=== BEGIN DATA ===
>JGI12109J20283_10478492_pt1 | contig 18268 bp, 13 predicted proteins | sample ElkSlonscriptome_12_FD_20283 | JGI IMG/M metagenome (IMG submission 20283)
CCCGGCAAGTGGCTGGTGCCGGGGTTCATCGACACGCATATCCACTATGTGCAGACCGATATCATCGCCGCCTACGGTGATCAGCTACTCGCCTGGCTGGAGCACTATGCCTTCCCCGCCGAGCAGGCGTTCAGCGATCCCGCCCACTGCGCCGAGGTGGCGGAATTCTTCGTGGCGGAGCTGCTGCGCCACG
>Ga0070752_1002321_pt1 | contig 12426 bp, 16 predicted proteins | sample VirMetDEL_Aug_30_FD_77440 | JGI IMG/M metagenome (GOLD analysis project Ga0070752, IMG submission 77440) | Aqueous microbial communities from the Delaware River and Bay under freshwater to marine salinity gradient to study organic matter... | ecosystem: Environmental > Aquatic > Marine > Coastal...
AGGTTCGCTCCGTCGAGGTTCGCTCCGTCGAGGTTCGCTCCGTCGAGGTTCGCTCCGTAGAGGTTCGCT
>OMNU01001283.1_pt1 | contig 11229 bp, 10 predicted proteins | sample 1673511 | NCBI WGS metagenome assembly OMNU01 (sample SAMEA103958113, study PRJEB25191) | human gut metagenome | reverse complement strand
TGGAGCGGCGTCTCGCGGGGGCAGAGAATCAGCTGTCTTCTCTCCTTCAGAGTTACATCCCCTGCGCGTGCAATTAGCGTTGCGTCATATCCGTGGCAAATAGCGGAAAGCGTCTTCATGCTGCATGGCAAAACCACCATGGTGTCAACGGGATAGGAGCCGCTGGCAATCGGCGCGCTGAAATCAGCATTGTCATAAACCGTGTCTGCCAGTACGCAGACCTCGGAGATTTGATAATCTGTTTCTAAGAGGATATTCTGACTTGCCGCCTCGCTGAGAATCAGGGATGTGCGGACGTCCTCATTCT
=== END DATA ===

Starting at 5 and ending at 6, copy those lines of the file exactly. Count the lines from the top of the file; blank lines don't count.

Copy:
>OMNU01001283.1_pt1 | contig 11229 bp, 10 predicted proteins | sample 1673511 | NCBI WGS metagenome assembly OMNU01 (sample SAMEA103958113, study PRJEB25191) | human gut metagenome | reverse complement strand
TGGAGCGGCGTCTCGCGGGGGCAGAGAATCAGCTGTCTTCTCTCCTTCAGAGTTACATCCCCTGCGCGTGCAATTAGCGTTGCGTCATATCCGTGGCAAATAGCGGAAAGCGTCTTCATGCTGCATGGCAAAACCACCATGGTGTCAACGGGATAGGAGCCGCTGGCAATCGGCGCGCTGAAATCAGCATTGTCATAAACCGTGTCTGCCAGTACGCAGACCTCGGAGATTTGATAATCTGTTTCTAAGAGGATATTCTGACTTGCCGCCTCGCTGAGAATCAGGGATGTGCGGACGTCCTCATTCT